I sat down with my mom the other night to discuss my student loans. Before that conversation, I knew I had students loans, but I didn't know exactly how many student loans we were talking about, and how much money those loans entailed.
I won't bore you with the details, but suffice it to say that I owe the government an absurd amount of money for my little ol' bachelor's degree. A degree that — so far — has yielded me little in the way of riches.
I don't regret my undergraduate education — not for one second. It was one of the best experiences of my life. Still, being faced with a huge amount of debt isn't exactly great news.
But, it does make me laugh.
That's right. I laugh in the face of my (let's call it) $50,000 debt.
At this point in my life, I can't even imagine what $50,000 looks like. It's not even a real number. It's not like I went to the bank and they gave me a truckload of cash, which I brought to college and handed over to the Admissions Office. I've never even seen $1,000 in real life, let alone the $50,000 for which I'm supposedly responsible. They're fifty thousand imaginary dollars, which floated invisibly through the air, landed safely... somewhere, and persuaded someone to give me an education.
It's really quite silly.
In some ways, the fact that I've never come in physical contact with these fifty thousand dollars detaches me from the emotional burden of paying them back.
Imagine you were carrying a $100 bill around in your wallet, and when you went to reach for it, the money was gone. That experience would hurt because you were physically attached to the money. You used to be able to see it, feel it, and you knew it was there. And now it's gone. You feel bad about it because you miss that hundred dollar bill! You miss it a lot.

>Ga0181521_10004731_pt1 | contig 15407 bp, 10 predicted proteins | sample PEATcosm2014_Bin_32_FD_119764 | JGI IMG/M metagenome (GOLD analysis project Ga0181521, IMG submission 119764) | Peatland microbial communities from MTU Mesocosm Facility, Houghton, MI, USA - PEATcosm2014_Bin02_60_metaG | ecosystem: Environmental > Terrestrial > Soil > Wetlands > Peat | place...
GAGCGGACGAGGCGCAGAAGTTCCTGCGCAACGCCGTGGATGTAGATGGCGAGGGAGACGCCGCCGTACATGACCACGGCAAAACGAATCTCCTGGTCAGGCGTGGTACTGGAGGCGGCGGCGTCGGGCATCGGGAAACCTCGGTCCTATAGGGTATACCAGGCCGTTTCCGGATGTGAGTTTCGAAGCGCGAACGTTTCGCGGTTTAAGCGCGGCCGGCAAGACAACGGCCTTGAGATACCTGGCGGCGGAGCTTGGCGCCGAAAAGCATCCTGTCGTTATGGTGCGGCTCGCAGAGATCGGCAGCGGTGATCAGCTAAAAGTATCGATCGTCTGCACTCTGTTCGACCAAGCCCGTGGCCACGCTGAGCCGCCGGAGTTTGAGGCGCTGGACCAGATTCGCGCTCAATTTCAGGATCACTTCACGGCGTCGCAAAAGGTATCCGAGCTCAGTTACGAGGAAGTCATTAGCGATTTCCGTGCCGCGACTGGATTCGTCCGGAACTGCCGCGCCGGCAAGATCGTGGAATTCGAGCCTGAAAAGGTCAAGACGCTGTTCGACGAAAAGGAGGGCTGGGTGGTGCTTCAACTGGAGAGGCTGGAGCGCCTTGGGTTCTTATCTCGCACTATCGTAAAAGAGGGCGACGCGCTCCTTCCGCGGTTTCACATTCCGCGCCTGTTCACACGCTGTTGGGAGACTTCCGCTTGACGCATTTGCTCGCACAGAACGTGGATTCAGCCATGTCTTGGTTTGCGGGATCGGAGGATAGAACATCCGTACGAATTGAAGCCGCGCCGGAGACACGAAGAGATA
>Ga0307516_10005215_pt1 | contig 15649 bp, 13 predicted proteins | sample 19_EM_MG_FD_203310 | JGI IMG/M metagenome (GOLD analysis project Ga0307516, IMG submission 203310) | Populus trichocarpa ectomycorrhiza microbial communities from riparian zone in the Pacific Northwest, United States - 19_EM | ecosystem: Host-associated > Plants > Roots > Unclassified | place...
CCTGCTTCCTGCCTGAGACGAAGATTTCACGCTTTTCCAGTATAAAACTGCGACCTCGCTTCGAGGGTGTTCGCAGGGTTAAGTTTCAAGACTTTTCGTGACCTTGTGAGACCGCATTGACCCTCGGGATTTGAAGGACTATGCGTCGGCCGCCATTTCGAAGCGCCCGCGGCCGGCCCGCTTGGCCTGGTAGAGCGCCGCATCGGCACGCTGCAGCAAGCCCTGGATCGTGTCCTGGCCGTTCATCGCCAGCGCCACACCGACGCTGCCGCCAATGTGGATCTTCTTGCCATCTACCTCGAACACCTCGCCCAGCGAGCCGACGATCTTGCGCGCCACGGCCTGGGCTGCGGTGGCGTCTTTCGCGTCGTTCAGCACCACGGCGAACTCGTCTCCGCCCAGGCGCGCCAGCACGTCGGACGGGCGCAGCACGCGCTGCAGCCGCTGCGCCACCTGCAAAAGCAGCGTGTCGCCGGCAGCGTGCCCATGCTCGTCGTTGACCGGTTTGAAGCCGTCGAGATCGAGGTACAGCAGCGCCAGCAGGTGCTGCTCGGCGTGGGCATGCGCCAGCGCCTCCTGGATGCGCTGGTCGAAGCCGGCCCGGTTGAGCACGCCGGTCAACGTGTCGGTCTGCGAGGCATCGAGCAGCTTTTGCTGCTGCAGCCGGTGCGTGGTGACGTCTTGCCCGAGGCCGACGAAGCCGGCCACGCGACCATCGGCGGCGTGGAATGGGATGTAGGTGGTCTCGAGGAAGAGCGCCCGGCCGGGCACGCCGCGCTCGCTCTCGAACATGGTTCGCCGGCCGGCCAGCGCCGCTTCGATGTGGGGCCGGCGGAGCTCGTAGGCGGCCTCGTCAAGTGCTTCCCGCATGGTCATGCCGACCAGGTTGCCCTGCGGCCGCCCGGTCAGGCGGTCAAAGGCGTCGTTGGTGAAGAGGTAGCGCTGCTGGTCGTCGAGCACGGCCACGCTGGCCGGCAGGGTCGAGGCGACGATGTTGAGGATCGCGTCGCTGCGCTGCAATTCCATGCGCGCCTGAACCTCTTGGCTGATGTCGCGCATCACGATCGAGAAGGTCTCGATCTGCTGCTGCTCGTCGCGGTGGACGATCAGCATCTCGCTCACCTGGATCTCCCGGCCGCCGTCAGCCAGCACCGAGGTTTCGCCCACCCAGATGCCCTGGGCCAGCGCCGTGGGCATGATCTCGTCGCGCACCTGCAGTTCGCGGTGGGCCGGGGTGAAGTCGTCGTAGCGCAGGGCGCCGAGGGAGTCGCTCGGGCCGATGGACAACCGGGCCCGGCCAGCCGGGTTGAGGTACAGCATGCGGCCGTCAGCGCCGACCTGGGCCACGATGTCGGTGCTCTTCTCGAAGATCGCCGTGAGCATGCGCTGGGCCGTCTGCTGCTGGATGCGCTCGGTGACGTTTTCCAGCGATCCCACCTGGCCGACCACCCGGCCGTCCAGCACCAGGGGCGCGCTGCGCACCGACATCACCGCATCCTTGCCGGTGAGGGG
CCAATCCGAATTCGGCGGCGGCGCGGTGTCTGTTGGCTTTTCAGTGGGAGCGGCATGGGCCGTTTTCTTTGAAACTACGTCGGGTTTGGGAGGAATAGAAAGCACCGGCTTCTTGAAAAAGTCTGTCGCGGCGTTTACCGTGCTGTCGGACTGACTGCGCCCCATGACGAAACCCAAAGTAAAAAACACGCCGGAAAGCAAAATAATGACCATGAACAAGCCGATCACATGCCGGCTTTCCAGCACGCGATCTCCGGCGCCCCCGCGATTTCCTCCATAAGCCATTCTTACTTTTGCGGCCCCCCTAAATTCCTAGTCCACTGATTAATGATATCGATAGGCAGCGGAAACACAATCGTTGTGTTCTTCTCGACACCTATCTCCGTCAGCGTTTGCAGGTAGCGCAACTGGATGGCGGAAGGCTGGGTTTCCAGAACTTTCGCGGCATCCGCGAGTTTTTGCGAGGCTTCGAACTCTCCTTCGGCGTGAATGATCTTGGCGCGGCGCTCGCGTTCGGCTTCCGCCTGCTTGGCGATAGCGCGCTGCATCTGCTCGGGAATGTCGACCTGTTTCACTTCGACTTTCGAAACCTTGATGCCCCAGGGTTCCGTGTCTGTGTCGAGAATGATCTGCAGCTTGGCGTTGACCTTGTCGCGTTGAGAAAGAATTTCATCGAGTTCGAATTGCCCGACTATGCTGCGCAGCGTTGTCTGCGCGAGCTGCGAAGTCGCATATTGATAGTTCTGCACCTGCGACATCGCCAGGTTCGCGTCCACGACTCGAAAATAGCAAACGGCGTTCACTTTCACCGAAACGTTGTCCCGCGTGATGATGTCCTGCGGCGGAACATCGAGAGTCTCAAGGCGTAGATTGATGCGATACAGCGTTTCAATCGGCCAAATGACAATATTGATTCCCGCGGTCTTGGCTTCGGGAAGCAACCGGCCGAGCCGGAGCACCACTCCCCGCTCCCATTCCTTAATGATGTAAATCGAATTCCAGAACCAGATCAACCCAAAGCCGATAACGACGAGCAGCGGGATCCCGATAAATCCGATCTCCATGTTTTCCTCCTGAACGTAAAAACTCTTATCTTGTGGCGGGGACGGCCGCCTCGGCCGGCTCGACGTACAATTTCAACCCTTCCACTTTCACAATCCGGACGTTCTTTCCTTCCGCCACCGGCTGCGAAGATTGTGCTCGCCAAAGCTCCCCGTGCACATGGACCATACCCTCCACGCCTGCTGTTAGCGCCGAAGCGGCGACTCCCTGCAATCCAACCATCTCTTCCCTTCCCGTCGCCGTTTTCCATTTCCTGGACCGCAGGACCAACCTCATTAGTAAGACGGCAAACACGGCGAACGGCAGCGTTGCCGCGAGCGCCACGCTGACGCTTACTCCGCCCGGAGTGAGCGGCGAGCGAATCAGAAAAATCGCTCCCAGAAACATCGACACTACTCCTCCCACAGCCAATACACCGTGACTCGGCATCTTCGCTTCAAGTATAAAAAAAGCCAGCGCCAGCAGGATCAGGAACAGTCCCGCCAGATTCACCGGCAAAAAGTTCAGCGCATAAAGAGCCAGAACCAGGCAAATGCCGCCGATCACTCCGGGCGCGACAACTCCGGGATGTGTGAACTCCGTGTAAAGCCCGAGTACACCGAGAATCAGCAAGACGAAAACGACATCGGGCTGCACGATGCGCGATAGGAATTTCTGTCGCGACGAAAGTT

But how can you miss something that was never physically there to begin with? I feel no sense of ownership over these fifty thousand dollars. Clearly, they belong to someone else, and I was fortunate enough to be able to borrow them for several years. I don't feel the sense of loss that I would feel if someone took $100 out of my pocket.
Now, you could argue that paying for something you can't see hurts. You can rationalize spending $20 on a DVD because, when you hand the clerk a twenty-dollar bill, they hand you a movie in exchange. That's fair.
But in reality, paying for college is no different. You're paying for an experience. It's like coughing up $50 for a concert ticket. You're not really taking anything home with you, but you are getting a whole lot of memories, and you're coming out a different person on the other side.
While $50,00 is an obscene and unfathomable amount of money, I'm not sure I can — nor would I want to — put a price on my college experience. Sure, you can put a price on classes, housing, and meal plans, but you can't put a price on the experience.
My student debt isn't going anywhere. All I can do is keep it in perspective. It'll all get paid off eventually. What's the worst that could happen? No one has ever been executed for having student loans.
Do I owe the government more money than I ever thought possible? Yes.
Is it ridiculous? Yes.
Can I change it? Not really.
So is it worth getting worked up over? No.
Are most people in the same situation? Yes.
Am I going to pay it off little by little, like everyone else? Yup.
When I'm told I have to pay back fifty thousand imaginary dollars because someone somewhere decided that's how much an education costs, I just shrug and say, "Well, that's unfortunate, but alright."
I'm thousands of dollars in debt; all I can do is laugh about it.
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